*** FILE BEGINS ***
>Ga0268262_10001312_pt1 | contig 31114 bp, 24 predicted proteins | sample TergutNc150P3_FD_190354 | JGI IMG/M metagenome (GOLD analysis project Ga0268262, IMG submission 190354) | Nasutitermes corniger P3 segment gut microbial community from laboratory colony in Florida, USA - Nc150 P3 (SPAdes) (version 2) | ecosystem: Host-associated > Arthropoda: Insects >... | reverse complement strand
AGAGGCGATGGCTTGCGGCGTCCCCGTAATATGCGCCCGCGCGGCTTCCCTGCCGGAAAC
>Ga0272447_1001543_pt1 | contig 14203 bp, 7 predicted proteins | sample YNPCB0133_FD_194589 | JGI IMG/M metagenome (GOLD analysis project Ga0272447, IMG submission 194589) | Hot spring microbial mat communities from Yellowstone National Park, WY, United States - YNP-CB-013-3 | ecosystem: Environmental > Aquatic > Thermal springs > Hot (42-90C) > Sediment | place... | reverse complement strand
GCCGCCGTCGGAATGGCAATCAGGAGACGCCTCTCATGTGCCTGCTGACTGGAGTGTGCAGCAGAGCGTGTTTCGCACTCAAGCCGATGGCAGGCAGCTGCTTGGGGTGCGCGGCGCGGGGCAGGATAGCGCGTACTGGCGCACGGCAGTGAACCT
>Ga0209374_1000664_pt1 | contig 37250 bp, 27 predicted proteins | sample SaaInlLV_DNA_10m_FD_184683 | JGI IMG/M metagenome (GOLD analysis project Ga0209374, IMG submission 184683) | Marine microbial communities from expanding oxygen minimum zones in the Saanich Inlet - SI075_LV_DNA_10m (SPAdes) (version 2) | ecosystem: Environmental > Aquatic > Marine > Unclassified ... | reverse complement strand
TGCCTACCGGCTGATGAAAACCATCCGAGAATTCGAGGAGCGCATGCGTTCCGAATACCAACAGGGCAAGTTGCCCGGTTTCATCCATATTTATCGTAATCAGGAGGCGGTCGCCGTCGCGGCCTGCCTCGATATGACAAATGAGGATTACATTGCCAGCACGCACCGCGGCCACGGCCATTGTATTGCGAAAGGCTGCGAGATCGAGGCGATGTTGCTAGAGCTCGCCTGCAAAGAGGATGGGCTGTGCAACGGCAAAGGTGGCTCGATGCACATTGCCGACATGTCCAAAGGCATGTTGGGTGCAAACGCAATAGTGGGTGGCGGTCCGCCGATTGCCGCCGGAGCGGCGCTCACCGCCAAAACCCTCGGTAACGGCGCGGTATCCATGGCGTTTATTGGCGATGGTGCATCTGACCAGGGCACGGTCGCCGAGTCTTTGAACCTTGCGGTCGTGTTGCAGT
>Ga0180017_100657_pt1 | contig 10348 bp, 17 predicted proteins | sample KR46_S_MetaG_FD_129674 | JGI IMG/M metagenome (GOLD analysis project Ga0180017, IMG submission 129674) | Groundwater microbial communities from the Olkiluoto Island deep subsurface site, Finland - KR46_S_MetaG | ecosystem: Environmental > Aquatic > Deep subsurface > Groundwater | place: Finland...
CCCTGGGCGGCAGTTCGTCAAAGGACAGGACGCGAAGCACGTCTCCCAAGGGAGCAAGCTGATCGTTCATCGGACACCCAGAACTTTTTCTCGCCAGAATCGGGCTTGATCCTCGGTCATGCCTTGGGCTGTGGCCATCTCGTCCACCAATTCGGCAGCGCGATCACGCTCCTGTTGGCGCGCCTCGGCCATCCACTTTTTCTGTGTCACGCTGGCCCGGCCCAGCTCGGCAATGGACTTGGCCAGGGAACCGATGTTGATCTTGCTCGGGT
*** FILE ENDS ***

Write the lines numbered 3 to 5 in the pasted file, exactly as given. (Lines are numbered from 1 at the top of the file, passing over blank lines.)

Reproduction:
>Ga0272447_1001543_pt1 | contig 14203 bp, 7 predicted proteins | sample YNPCB0133_FD_194589 | JGI IMG/M metagenome (GOLD analysis project Ga0272447, IMG submission 194589) | Hot spring microbial mat communities from Yellowstone National Park, WY, United States - YNP-CB-013-3 | ecosystem: Environmental > Aquatic > Thermal springs > Hot (42-90C) > Sediment | place... | reverse complement strand
GCCGCCGTCGGAATGGCAATCAGGAGACGCCTCTCATGTGCCTGCTGACTGGAGTGTGCAGCAGAGCGTGTTTCGCACTCAAGCCGATGGCAGGCAGCTGCTTGGGGTGCGCGGCGCGGGGCAGGATAGCGCGTACTGGCGCACGGCAGTGAACCT
>Ga0209374_1000664_pt1 | contig 37250 bp, 27 predicted proteins | sample SaaInlLV_DNA_10m_FD_184683 | JGI IMG/M metagenome (GOLD analysis project Ga0209374, IMG submission 184683) | Marine microbial communities from expanding oxygen minimum zones in the Saanich Inlet - SI075_LV_DNA_10m (SPAdes) (version 2) | ecosystem: Environmental > Aquatic > Marine > Unclassified ... | reverse complement strand